North Texas submitted a bid to host the Final Four again after showcasing college basketball’s marquee event last spring, but was left out of the mix as the NCAA announced the next cycle of host cities.
While North Texas wasn’t chosen, the NCAA didn’t shun the state. San Antonio was announced as the 2018 host city. Other host cities will be Phoenix (2017), Minneapolis (2019) and Atlanta (2020). The NCAA also said Indianapolis would host the 2021 Final Four, although the latest cycle was scheduled to only cover 2017-20.
Indy, which has an agreement with the NCAA to be a regular host, is the home for the 2015 Final Four. And Houston will get the event in 2016.
At April’s Final Four at AT&T Stadium, Dan Gavitt, NCAA vice president of men’s basketball, said the NCAA would “love to come back” to Arlington.
“I think it’s been an unqualified success,” Gavitt said at the time.
The knock on the stadium is that hotels and activities are not within walking distance. But April’s event showed that isn’t too big of an obstacle for the Metroplex to overcome, as there were record-setting crowds and minimal traffic snarls.
AT&T Stadium set three different attendance records: best-attended Final Four (158,682 for two sessions), largest crowd for an NCAA championship game (79,238 on Monday night) and largest single-day crowd for a college basketball game (79,444 for Saturday’s semifinal doubleheader).
“This is a superb arena, stadium and experience,” NCAA President Mark Emmert said at the time. “If you’re going to have games like this in big stadiums, they have got to be really good facilities or it just doesn’t work. This one works pretty darn well.”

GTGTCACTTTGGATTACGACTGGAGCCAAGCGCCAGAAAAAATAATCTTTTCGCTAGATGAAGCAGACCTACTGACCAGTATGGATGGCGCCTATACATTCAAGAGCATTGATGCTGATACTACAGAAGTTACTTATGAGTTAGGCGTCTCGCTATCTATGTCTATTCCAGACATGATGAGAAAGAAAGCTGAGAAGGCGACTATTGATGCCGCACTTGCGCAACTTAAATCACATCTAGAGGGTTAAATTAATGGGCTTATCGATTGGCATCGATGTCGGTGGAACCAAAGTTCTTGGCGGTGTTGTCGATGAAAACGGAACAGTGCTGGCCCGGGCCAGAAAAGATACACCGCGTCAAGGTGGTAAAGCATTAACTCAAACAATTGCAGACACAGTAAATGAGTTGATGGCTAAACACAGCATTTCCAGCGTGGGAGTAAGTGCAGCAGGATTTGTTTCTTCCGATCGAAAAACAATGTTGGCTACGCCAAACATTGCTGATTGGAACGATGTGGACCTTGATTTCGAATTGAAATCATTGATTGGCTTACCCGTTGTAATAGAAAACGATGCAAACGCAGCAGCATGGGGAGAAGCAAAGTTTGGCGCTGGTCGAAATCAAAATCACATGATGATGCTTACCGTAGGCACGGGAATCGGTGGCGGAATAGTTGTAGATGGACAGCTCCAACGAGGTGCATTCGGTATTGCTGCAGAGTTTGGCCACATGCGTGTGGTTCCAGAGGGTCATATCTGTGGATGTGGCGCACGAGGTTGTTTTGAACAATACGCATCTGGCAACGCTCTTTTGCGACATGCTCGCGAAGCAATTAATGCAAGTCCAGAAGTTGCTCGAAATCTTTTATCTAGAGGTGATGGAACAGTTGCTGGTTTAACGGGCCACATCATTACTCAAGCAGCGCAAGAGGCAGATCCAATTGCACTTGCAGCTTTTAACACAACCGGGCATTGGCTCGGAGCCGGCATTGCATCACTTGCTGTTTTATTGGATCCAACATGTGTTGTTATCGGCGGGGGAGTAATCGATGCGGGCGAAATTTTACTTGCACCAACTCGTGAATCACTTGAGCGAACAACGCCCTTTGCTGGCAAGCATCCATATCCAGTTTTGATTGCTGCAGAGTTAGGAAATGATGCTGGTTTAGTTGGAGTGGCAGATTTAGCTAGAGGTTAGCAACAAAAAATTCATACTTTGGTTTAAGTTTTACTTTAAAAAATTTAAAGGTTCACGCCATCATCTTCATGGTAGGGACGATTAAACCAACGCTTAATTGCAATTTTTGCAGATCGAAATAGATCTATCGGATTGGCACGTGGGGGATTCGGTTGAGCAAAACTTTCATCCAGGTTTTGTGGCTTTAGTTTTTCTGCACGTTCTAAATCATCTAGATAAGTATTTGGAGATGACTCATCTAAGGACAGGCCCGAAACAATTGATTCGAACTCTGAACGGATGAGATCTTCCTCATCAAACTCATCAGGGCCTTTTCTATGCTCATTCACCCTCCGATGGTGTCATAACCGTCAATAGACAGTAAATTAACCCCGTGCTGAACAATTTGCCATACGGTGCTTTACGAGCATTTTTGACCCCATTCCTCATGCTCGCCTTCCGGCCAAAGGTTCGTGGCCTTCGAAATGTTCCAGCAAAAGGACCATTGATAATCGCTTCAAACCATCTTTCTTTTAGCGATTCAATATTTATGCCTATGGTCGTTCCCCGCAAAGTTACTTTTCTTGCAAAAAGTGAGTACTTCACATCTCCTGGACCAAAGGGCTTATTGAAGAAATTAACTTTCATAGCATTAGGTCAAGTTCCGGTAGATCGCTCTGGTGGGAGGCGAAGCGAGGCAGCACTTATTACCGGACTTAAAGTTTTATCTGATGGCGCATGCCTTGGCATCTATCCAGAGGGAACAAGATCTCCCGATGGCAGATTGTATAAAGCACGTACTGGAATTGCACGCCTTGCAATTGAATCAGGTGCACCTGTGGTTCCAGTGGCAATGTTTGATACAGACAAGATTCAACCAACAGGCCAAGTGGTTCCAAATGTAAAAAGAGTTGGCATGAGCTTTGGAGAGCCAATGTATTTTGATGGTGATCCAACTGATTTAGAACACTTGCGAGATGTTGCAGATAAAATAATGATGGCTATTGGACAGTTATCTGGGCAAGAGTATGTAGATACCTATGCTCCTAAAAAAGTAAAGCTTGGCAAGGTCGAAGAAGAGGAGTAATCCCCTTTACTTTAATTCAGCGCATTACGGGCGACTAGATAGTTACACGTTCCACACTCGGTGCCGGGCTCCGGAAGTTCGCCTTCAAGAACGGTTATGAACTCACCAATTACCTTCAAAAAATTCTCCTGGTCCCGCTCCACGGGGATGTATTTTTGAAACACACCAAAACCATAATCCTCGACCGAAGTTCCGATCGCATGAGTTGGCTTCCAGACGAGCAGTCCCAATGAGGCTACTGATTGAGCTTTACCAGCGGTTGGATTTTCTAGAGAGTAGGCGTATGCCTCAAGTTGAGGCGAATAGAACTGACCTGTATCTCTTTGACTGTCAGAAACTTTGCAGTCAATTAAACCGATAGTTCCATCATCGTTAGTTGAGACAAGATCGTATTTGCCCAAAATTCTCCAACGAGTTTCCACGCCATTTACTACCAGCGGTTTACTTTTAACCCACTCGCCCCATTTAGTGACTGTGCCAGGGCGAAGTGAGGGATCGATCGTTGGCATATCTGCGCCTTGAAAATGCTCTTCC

North Texas will continue to bid for future Final Fours, and it seems more likely than not that it will be awarded a few. But some cities have to be passed over with new arenas being built elsewhere. New Orleans and St. Louis were the other finalists not to get a Final Four.
“We are disappointed at not having been selected for this rotation,” said Big 12 Commissioner Bob Bowlsby. “But we would like to congratulate San Antonio, Phoenix, Minneapolis, Atlanta and Indianapolis on earning the honor to host future Men’s Final Fours. It is our belief that North Texas and AT&T Stadium are a great location to host this event and we look forward to submitting another bid in the future to bring college basketball’s premier event back to the region.”
“We are excited that one site will be in a Big 12 market in San Antonio, as we are proud to have the city as a top bowl partner,” Bowlsby noted. “With North Texas, Houston and San Antonio there is great competition for marquee events in Texas and it shows by the fact this will be the seventh time since 1998 that the state has hosted this championship.”
“Speaking for the entire committee, I can’t express enough gratitude to each of the representatives of the finalist cities. They invested so much time and resources over the past year to make sure that each prospective host put its best foot forward,” said Scott Barnes, chairman of the Division I men’s basketball committee and Utah State athletics director, in a statement. “Everything — from the communication with the staff throughout the process, to the site visits that committee and staff members conducted in August and September, to the final in-person presentations held by each finalist’s representatives this week — was truly exceptional. To say that we were thoroughly impressed with each city is a gross understatement.
“Ultimately we had to consider every aspect of each bid and go through a voting process no different than when this group meets in March to select teams for the NCAA tournament. We feel great about how those votes turned out, and are confident this terrific event is in good hands for the foreseeable future.
“We are going to new buildings, cities that are universally loved for hosting great Final Fours, and we are heading west for the first time in more than 20 years.”